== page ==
Earlene Teaster, city manager for Pigeon Forge, called Hurst's remarks "disturbing," the News Sentinel reported, and Dollywood spokesman Pete Owens told the newspaper Hurst's comments "do not reflect the Dollywood experience in any way.

“Dollywood is open and welcoming to everyone, every day,” Owens said.

State Rep. Gloria Johnson, D-Knoxville, agreed. She told the News Sentinel Hurst's comments were "embarrassing" and "horrific," and castigated those who laughed and "mocked" while he uttered them.

“We would hope that Tennesseans would be better than that. And folks in Sevier County, who rely on tourist dollars -- it’s that sort of thing that's going to chase people away from their county,” Johnson said.

Some Tennessee residents wrote on Twitter that local public officials’ response to the controversy was weak.

"Both the City of Sevierville and Sevier County have 'denounced' his comments, but quite clearly, he felt comfortable expressing himself in that forum," Kenny Faught, of Knoxville, tweeted.

Cory Johnson, of Kirkland, Washington, responded that the “laughs and cheers from the crowd speak volumes.”

There have been calls for Hurst to resign and on Twitter, Johnson pointed her followers to a protest planned for the Nov. 18 county commission meeting. The protest, titled "Wear Red Against Racism and Homophobia, is being planned by the Tennessee Equality Project.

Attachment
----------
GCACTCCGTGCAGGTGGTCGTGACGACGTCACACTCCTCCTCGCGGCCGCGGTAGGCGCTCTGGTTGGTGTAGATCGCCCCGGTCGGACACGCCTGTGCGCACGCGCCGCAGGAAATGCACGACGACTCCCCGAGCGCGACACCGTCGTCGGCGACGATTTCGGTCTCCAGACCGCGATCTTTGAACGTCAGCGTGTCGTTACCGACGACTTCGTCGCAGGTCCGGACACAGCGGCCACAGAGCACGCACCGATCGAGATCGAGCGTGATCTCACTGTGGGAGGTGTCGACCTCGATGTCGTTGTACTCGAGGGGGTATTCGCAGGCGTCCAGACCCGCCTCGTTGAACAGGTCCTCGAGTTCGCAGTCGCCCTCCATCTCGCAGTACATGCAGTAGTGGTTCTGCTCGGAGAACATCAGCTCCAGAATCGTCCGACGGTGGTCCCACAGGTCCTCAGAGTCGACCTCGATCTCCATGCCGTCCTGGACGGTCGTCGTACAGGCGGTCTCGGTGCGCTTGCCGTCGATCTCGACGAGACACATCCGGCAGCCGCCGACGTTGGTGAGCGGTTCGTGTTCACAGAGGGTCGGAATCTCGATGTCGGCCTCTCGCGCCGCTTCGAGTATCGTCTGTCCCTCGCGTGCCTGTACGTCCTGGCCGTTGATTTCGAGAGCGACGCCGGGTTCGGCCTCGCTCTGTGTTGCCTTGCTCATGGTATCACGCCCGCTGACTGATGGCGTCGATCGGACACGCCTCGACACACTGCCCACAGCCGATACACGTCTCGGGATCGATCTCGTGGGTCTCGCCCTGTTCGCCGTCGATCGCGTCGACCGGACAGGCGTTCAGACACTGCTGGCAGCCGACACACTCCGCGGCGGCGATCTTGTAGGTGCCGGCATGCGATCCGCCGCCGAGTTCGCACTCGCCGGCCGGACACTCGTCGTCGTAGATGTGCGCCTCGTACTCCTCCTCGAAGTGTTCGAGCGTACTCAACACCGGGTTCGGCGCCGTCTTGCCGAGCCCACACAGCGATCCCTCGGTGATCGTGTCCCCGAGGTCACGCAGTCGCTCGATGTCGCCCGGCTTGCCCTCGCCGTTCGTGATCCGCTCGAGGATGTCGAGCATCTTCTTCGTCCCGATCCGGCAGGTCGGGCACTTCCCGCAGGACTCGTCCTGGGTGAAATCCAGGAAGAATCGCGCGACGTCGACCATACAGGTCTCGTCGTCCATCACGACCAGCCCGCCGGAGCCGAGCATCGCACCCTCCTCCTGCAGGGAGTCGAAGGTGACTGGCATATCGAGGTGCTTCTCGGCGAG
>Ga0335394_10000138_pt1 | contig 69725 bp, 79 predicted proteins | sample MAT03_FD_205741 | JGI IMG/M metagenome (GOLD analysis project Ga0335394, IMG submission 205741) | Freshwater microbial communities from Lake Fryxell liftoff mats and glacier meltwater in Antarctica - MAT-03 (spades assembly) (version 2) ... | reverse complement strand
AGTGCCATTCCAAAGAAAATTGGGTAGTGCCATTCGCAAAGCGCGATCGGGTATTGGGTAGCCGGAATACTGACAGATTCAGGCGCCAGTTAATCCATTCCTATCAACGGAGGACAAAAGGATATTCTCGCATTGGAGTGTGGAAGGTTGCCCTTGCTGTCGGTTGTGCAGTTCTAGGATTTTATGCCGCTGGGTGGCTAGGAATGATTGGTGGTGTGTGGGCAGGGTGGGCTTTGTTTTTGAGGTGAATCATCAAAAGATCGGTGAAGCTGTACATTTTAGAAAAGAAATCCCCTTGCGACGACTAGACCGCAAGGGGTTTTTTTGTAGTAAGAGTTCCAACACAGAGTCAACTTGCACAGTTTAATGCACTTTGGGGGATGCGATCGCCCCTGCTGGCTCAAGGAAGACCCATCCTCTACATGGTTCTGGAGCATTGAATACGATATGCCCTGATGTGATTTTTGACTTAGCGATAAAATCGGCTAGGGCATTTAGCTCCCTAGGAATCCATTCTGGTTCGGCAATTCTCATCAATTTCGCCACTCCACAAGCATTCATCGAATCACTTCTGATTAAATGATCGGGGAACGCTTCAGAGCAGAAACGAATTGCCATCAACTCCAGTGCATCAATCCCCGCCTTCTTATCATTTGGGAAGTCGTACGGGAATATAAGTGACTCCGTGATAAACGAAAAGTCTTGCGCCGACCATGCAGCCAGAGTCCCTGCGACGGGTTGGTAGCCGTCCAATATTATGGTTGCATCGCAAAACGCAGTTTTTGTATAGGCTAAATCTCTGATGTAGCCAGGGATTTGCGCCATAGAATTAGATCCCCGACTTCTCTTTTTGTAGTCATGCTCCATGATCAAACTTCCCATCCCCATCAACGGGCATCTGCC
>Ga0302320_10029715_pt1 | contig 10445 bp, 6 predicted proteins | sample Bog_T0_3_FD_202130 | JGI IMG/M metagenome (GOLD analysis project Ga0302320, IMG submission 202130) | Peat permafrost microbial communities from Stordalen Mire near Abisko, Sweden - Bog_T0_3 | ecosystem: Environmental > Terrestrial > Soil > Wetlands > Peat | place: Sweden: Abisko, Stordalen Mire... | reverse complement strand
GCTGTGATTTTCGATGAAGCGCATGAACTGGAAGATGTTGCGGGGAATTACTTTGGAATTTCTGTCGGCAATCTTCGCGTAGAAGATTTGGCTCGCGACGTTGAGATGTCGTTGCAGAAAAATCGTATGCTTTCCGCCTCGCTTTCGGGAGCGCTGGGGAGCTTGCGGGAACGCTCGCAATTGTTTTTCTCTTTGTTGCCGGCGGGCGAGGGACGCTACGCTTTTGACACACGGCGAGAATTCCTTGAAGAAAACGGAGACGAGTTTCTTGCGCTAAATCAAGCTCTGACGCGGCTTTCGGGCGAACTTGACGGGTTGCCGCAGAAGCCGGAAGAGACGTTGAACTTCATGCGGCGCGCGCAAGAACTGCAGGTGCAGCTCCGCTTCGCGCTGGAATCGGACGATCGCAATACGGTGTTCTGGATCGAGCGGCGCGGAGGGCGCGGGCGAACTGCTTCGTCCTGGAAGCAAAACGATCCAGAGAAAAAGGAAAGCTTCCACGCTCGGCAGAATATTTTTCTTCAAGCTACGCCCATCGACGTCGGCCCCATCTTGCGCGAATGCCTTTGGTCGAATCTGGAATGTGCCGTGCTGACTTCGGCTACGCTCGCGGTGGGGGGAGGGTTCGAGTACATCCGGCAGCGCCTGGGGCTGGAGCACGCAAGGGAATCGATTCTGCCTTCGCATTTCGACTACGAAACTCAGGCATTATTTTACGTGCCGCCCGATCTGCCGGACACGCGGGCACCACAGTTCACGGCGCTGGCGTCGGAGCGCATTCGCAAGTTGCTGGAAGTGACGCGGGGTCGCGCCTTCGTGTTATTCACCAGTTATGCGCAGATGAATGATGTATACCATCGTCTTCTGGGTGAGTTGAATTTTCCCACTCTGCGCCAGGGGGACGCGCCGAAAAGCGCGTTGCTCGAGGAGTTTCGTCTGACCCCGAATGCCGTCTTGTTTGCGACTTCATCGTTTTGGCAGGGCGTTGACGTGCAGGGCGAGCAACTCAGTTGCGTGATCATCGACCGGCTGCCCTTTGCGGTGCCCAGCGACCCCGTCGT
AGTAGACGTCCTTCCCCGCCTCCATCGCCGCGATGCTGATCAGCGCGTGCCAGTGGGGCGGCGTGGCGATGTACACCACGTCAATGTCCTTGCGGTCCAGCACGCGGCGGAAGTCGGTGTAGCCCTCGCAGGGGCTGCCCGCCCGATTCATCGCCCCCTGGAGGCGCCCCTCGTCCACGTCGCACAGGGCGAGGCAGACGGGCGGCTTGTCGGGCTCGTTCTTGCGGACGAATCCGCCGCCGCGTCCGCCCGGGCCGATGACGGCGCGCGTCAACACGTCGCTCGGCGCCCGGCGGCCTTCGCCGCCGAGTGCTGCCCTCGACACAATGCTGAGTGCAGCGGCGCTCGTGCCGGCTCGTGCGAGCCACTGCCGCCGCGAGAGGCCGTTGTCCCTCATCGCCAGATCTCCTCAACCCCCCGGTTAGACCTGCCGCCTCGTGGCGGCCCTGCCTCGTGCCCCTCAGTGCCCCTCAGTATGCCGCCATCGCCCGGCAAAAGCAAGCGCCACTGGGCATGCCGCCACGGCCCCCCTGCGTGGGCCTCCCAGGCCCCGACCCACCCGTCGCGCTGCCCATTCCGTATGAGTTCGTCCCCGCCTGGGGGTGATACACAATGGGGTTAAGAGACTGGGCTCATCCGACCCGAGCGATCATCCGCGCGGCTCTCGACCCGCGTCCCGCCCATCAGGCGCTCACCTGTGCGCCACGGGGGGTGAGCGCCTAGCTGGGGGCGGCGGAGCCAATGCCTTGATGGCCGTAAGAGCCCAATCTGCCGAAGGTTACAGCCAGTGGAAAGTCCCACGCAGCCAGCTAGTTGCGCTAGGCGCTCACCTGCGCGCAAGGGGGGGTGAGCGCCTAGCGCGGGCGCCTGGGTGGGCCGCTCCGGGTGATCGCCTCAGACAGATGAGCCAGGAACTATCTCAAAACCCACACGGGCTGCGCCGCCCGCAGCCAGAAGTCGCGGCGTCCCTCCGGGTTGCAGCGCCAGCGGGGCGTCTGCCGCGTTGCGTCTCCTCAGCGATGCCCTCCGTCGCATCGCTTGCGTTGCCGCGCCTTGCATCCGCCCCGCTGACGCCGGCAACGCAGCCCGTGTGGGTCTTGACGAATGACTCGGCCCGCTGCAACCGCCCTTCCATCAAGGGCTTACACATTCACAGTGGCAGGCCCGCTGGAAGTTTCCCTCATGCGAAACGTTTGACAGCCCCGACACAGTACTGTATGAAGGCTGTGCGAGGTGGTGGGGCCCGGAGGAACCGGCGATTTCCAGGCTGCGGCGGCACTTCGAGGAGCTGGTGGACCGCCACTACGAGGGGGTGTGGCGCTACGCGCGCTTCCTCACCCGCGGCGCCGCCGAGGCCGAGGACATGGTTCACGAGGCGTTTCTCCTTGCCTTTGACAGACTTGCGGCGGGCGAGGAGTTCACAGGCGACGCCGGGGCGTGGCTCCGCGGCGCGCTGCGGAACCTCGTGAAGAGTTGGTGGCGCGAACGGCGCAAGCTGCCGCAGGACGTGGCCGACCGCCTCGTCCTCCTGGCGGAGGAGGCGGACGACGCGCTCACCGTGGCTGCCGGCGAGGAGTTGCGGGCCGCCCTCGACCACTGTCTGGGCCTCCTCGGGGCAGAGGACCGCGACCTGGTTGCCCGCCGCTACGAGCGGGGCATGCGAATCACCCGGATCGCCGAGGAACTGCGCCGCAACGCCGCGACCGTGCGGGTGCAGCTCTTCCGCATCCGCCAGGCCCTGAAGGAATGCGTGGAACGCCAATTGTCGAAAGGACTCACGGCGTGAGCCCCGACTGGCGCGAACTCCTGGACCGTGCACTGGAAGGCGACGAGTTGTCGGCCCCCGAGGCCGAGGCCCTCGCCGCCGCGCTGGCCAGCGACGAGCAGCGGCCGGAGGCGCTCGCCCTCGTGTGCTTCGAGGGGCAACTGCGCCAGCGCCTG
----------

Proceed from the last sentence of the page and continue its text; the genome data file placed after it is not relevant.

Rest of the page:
“He should apologize and, yes, he should consider resigning,” a representative of the organization said in a statement to WVLT. “If there were some weird extenuating circumstances like he was having a medical issue, but right now it just looks like he made those remarks.”

Hurst told WVLT over the phone following the meeting that he is entitled to his opinion. He also claimed that "some of his best friends" are black, the news station said.

Barry and Bryan Payne wrote on Twitter that they plan to attend the protest next month.

“We live in Sevierville, and we are a same-sex married couple who love our hometown and our diverse community,” the tweet read. “We are coming in protest to his remarks. He does not represent us or our county.”

Taylor Futch, of Gatlingburg, told the couple his family stands with them.

“I am so sorry you both are having to hear and see this garbage,” Futch wrote.

“It does hurt, some,” the couple responded. “It hurts more that, due to his ignorance, so many people have voiced their opinion on our town when there's more love and acceptance here than there is hate and intolerance.

“The fires didn’t take us out. Hurst sure as hell won’t either.”

Chris Sanders, executive director of the Tennessee Equality Project, echoed Johnson's call for Hurst's resignation, The Washington Post reported. He said the only other option would be for the commission to use inclusive ordinances to strengthen protections against discrimination based on race, gender identity and sexual orientation.

"There may be ways for him to make up for what he said, but they have to be concrete. We're beyond an apology at this point," Sanders told the Post. "We need to see some real change backed up by public policy in that county."